"Lost world" stories, in which a modern man is flung into a corner of reality whose physical -- and metaphysical -- laws are different than those of the mundane world, were an important overlooked influence on the development of OD&D. An uncommon but related genre concerns incursions of the magical and the mysterious into mundane reality, often with disastrous results. A good example of this is Charles Finney's 1935 novel, The Circus of Doctor Lao (which was loosely adapted into the 1964 film, 7 Faces of Dr. Lao).
The novel takes place in a small town in Arizona, where a strange circus owned by an enigmatic Chinese man named Dr. Lao pays a visit. The circus is strange because its attractions consist exclusively of mythological beasts and legendary people. Among its exhibits are a satyr, a medusa, a werewolf, a unicorn, and the occultist Apollonius of Tyana, among many others. The townsfolk are drawn to the circus and many have inexplicable experiences as a result of their interactions with Dr. Lao or his attractions -- inexplicable in the sense that there is no easy way for them to dismiss what they have experienced as hallucinations or illusions even though they "know" that they could not have experienced what they have in fact experienced. The exhibits of the circus challenge their conceptions of reality and rationality.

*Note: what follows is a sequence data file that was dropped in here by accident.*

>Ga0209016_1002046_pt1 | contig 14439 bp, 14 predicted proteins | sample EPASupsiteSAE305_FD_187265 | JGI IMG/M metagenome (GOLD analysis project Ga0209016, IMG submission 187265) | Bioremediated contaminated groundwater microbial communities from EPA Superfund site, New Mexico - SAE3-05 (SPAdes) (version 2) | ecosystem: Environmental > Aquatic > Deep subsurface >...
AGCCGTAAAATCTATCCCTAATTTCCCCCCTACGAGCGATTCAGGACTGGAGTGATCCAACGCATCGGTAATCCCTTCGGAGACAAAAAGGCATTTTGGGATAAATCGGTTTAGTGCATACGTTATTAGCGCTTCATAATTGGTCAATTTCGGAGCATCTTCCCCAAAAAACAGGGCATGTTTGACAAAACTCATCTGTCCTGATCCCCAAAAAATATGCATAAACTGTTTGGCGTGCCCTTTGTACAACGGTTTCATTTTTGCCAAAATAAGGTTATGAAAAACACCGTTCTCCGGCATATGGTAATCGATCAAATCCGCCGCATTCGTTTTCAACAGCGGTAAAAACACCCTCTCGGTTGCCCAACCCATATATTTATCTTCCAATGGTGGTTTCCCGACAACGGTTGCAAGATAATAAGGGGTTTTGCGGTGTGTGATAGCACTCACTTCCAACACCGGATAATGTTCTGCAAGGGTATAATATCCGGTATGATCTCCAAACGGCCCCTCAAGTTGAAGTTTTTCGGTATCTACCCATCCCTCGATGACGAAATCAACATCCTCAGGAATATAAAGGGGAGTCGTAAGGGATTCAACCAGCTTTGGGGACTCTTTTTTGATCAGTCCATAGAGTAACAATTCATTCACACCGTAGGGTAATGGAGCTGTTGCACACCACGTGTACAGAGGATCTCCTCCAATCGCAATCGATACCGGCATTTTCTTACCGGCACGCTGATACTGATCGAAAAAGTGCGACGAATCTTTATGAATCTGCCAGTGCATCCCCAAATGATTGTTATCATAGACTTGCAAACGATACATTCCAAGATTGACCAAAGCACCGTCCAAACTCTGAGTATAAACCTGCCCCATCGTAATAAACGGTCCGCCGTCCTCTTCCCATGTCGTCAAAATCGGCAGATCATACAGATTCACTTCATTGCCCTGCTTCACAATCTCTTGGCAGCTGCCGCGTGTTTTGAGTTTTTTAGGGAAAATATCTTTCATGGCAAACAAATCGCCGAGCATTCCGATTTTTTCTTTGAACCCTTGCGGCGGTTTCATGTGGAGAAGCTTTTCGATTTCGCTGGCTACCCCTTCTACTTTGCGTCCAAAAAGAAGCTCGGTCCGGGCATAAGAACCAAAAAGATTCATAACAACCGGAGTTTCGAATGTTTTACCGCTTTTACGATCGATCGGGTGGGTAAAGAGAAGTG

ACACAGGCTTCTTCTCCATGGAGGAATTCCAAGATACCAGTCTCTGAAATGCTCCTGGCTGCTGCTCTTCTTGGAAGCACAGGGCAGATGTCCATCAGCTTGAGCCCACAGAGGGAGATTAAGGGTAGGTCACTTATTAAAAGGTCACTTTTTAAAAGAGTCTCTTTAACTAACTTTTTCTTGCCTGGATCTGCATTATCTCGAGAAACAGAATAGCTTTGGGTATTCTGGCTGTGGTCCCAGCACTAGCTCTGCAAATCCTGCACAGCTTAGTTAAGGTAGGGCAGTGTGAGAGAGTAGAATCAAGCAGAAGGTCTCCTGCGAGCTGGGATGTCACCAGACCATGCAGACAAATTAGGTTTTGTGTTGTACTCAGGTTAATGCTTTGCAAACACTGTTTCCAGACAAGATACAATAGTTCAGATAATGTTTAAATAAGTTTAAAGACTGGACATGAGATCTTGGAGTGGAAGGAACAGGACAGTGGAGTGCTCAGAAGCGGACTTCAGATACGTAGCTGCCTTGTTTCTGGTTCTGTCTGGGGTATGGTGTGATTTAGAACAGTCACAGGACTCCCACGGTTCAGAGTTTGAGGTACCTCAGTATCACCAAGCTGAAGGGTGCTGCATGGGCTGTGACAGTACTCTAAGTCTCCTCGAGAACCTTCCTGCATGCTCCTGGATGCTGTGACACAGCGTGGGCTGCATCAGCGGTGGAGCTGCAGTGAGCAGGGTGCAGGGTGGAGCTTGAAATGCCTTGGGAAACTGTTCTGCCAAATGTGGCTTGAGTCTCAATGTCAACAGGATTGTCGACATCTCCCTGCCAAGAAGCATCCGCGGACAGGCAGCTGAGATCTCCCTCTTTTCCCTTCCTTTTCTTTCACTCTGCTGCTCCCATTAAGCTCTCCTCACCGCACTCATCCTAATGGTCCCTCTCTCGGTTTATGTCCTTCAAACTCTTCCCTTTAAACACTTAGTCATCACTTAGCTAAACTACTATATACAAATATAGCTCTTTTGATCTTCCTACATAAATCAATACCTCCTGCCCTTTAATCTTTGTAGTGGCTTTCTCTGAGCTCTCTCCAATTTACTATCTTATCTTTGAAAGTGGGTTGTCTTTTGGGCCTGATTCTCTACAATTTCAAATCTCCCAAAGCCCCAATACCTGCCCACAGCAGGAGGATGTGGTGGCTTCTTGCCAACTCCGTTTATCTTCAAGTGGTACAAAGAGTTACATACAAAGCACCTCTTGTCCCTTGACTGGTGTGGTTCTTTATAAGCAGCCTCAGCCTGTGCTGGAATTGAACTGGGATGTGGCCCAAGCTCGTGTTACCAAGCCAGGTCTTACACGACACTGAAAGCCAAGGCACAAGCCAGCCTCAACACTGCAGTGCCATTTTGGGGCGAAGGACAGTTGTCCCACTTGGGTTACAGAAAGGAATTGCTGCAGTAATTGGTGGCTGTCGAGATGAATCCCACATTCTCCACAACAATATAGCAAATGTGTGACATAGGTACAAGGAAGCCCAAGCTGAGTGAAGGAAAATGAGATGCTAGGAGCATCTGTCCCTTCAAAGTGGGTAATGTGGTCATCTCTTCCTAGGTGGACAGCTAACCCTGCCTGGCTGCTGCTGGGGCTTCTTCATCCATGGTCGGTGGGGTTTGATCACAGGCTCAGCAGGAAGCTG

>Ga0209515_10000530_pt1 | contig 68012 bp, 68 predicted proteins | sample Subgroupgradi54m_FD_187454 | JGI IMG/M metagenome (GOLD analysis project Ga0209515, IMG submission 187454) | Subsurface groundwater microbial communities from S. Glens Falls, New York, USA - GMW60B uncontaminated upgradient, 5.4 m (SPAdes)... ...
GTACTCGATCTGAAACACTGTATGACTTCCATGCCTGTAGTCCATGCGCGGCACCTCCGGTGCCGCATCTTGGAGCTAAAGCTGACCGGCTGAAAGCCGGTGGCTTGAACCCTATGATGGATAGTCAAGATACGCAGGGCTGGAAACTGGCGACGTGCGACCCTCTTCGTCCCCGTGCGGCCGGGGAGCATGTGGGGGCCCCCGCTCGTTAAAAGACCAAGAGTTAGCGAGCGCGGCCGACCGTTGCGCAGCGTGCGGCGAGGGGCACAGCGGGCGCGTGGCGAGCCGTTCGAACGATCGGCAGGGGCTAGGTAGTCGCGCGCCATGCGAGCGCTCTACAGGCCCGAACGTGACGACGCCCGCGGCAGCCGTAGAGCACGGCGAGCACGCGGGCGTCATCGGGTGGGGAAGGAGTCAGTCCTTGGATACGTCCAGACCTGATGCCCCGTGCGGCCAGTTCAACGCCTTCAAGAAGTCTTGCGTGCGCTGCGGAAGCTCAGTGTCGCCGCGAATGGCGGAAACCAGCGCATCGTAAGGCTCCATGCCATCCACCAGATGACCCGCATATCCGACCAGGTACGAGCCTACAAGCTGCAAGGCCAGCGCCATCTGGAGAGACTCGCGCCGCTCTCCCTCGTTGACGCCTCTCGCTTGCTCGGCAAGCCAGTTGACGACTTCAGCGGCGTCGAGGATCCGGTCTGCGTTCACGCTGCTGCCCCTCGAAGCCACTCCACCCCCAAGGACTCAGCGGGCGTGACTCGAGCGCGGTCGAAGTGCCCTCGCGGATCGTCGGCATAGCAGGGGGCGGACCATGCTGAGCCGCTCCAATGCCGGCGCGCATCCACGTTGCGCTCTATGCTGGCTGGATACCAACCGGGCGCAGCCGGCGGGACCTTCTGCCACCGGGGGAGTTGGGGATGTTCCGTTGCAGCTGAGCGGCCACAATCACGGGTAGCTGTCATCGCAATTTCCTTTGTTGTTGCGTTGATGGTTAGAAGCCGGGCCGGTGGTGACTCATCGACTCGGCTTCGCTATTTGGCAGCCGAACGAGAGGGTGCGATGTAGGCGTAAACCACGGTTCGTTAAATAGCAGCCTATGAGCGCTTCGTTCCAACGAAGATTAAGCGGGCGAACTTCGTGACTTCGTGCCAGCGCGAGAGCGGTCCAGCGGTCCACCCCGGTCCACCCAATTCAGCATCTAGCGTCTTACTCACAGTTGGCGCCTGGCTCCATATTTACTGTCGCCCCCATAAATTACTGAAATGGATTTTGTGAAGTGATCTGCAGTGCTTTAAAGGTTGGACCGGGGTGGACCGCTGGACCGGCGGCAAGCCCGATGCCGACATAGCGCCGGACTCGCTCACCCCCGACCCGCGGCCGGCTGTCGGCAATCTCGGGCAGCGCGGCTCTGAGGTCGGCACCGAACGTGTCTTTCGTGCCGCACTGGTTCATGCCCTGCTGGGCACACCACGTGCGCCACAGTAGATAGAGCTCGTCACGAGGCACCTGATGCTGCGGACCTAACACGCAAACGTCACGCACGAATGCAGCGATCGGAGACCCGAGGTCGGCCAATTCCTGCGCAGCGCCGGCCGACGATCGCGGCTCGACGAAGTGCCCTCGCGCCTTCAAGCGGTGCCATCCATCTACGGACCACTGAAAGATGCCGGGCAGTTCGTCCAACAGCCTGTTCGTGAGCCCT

Finney seems to have intended the novel as a critique of the modern mindset that readily dismisses magic and mystery, closing itself off to the possibility that reality might be bigger than what can be viewed by the senses or explained through science. The book offers no definitive explanations for what the townsfolk experience and even its tentative ones are incomplete and contradictory. This might make the novel frustrating to some readers, but that's probably a response Finney wished to elicit, at least as I read it. The book is an invitation to open one's mind and ponder how many things we've been told to be true either are not or that don't tell the whole story. It's an ode to wonder and awe.
I can't claim that The Circus of Doctor Lao had much direct influence on D&D, although the treatment of Medusa as a kind of species of creature rather than a singular being might have its origin here. Nevertheless, the phantasmagoric nature of the circus provides good fodder for referees looking for unusual obstacles for their adventures. Likewise, the book's central theme -- the openness to wonder -- is one every gamer should keep close to his heart. Lose sight of that and this hobby very quickly becomes a joyless exercise.